Objectives: to identify the risk factors for hepatitis B (HBV) and hepatitis C (HCV) virus infections in drug users attending two drug treatment centres in Northwest England, and to evaluate the effect of both needle exchange and hepatitis B vaccination on the prevalence of hepatitis B and hepatitis C infections.
Methods: a retrospective, cross-sectional study performed at the Regional Infectious Disease Unit and a Primary Care Centre for drug users in Liverpool. The study population included 773 drug users who had hepatitis serology performed between January 1992 and April 1996. Information on risk factors was obtained from clinical records; hepatitis serology data were obtained from the Liverpool Public Health Laboratory database.
Results: the overall seroprevalences of exposure markers for HBV (anti-HBc antibody) and HCV (anti-HCV antibody) were 48% and 67%, respectively. Duration of injecting drug use was the strongest predictor of HCV infection, with a crude odds ratio of 8.9 (95% confidence interval (CI): 4.5-17) for >10 compared to <3 years of injecting, and was also a strong predictor of HBV infection, with an adjusted odds ratio (controlled for the effects of HBV vaccination) of 5.7 (95% CI: 3.2-10) for >10 compared to <3 years' injecting. Vaccination against HBV was associated with greatly reduced HBV seroprevalence (crude odds ratio 0.11, 95% CI: 0.06-0.18). Overall, HCV was acquired earlier in the injecting career than HBV, but drug users who were not vaccinated against HBV acquired markers for HBV even more rapidly than for HCV. We found no independent protective effect for either anti-HBc or anti-HCV acquisition after the introduction of a needle-exchange scheme.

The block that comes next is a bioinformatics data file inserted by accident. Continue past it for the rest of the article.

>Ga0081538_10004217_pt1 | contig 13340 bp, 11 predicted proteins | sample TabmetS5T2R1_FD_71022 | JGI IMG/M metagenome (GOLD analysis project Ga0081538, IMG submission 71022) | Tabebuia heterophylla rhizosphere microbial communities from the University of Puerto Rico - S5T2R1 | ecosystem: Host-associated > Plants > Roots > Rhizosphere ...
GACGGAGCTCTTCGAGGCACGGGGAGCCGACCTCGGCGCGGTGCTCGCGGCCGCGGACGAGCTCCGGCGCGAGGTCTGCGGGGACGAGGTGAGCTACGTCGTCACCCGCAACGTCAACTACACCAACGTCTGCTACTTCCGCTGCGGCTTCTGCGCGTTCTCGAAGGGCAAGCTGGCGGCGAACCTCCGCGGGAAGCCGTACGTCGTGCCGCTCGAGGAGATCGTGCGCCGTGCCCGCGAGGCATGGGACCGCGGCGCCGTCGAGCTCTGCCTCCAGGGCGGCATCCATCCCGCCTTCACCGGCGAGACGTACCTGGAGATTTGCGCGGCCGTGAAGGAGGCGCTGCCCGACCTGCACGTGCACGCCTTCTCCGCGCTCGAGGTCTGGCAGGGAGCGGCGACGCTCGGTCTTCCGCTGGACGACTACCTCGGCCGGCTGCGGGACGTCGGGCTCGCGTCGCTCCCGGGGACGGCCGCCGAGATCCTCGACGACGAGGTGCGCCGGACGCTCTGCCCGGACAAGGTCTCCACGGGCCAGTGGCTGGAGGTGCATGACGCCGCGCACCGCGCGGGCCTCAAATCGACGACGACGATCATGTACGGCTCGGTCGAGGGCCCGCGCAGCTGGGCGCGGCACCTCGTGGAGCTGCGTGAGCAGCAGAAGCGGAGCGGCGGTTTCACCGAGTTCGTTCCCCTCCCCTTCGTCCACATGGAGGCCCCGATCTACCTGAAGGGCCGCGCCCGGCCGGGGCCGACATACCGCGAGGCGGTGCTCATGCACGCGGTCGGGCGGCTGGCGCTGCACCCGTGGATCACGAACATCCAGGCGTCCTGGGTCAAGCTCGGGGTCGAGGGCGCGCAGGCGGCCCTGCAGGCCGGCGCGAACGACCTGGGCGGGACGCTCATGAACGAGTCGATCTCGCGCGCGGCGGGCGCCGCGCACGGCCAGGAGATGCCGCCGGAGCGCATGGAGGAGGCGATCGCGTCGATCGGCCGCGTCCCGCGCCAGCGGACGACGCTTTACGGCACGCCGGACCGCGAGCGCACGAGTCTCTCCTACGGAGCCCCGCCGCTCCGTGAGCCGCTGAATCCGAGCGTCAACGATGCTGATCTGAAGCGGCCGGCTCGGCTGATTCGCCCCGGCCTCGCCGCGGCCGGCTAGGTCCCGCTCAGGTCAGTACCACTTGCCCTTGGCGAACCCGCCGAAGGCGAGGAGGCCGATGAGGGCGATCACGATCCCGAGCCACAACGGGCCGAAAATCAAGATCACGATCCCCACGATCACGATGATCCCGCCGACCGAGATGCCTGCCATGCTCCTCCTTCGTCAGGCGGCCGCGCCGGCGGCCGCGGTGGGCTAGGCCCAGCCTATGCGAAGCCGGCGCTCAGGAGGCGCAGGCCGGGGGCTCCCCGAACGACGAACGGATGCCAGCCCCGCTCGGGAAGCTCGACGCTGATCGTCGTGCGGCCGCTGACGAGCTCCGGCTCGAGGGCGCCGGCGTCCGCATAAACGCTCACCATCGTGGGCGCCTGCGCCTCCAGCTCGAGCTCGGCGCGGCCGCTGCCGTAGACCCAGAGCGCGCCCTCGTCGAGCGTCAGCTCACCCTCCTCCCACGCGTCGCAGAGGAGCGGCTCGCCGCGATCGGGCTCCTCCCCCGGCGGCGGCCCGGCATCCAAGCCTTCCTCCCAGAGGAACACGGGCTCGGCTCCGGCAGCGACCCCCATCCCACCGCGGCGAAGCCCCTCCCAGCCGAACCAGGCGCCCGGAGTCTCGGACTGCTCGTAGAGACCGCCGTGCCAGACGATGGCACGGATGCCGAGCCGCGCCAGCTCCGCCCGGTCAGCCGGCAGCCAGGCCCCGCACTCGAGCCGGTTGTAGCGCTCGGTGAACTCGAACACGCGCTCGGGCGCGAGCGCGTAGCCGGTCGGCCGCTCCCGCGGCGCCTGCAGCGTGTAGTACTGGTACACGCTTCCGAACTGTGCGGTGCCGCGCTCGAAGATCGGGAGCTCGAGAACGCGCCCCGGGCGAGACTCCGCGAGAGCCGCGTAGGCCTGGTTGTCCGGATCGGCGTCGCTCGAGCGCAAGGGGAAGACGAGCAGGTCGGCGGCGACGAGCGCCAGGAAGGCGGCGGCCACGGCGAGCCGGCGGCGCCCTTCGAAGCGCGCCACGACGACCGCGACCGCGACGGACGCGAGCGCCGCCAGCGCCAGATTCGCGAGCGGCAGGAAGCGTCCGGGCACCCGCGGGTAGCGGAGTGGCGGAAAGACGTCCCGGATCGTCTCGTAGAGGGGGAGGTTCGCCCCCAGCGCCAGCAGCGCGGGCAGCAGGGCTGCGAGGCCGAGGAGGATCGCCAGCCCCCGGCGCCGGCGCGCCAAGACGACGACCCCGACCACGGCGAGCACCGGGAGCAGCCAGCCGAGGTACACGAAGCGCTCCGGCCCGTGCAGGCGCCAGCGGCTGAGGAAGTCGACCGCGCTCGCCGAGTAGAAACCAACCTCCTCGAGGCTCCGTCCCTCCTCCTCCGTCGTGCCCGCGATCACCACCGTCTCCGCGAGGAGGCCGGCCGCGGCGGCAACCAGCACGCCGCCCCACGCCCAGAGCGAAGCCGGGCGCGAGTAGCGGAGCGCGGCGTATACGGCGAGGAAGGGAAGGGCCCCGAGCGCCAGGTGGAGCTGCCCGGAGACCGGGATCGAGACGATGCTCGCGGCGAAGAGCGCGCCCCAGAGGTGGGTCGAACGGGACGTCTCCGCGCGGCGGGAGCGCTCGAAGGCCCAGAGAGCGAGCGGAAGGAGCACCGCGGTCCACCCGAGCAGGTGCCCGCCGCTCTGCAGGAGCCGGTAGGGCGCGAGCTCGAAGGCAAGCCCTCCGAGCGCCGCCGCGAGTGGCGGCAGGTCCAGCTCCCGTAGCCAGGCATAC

Conclusions: hepatitis C is highly prevalent among Merseyside drug users and is likely to prove difficult to control because of rapid acquisition early in the injecting career. Vaccination against hepatitis B is the best means of protecting drug users from hepatitis B, and should be offered before injecting is commenced.